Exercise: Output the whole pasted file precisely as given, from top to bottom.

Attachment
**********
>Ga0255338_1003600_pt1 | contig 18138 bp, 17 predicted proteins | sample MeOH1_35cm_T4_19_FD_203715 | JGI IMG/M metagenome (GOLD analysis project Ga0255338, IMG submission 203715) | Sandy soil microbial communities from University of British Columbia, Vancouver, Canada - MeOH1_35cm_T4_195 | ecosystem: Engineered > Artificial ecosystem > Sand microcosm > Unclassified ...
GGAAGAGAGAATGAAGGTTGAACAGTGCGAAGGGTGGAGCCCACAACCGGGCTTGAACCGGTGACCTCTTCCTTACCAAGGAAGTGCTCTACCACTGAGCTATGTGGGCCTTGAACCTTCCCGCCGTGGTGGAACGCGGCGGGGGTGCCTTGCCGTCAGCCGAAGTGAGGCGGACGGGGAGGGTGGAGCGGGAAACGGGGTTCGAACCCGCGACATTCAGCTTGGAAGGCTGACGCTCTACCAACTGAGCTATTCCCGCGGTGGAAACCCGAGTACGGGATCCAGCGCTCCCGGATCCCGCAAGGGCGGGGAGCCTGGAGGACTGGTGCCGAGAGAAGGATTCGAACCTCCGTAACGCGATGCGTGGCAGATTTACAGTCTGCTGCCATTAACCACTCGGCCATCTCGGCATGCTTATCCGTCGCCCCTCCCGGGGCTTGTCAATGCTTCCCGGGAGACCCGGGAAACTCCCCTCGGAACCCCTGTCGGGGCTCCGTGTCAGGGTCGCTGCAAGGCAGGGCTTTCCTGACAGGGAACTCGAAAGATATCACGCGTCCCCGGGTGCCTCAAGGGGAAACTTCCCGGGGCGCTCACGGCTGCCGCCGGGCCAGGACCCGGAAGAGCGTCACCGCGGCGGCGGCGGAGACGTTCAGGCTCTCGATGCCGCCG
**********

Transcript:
>Ga0255338_1003600_pt1 | contig 18138 bp, 17 predicted proteins | sample MeOH1_35cm_T4_19_FD_203715 | JGI IMG/M metagenome (GOLD analysis project Ga0255338, IMG submission 203715) | Sandy soil microbial communities from University of British Columbia, Vancouver, Canada - MeOH1_35cm_T4_195 | ecosystem: Engineered > Artificial ecosystem > Sand microcosm > Unclassified ...
GGAAGAGAGAATGAAGGTTGAACAGTGCGAAGGGTGGAGCCCACAACCGGGCTTGAACCGGTGACCTCTTCCTTACCAAGGAAGTGCTCTACCACTGAGCTATGTGGGCCTTGAACCTTCCCGCCGTGGTGGAACGCGGCGGGGGTGCCTTGCCGTCAGCCGAAGTGAGGCGGACGGGGAGGGTGGAGCGGGAAACGGGGTTCGAACCCGCGACATTCAGCTTGGAAGGCTGACGCTCTACCAACTGAGCTATTCCCGCGGTGGAAACCCGAGTACGGGATCCAGCGCTCCCGGATCCCGCAAGGGCGGGGAGCCTGGAGGACTGGTGCCGAGAGAAGGATTCGAACCTCCGTAACGCGATGCGTGGCAGATTTACAGTCTGCTGCCATTAACCACTCGGCCATCTCGGCATGCTTATCCGTCGCCCCTCCCGGGGCTTGTCAATGCTTCCCGGGAGACCCGGGAAACTCCCCTCGGAACCCCTGTCGGGGCTCCGTGTCAGGGTCGCTGCAAGGCAGGGCTTTCCTGACAGGGAACTCGAAAGATATCACGCGTCCCCGGGTGCCTCAAGGGGAAACTTCCCGGGGCGCTCACGGCTGCCGCCGGGCCAGGACCCGGAAGAGCGTCACCGCGGCGGCGGCGGAGACGTTCAGGCTCTCGATGCCGCCG